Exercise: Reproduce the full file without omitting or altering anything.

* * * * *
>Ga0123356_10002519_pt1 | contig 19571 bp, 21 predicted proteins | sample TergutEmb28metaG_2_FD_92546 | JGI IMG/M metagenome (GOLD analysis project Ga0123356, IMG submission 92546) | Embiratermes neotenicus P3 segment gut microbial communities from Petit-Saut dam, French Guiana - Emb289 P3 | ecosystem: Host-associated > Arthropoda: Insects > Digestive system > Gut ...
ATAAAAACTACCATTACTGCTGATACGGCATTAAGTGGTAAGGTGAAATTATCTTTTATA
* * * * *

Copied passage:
>Ga0123356_10002519_pt1 | contig 19571 bp, 21 predicted proteins | sample TergutEmb28metaG_2_FD_92546 | JGI IMG/M metagenome (GOLD analysis project Ga0123356, IMG submission 92546) | Embiratermes neotenicus P3 segment gut microbial communities from Petit-Saut dam, French Guiana - Emb289 P3 | ecosystem: Host-associated > Arthropoda: Insects > Digestive system > Gut ...
ATAAAAACTACCATTACTGCTGATACGGCATTAAGTGGTAAGGTGAAATTATCTTTTATA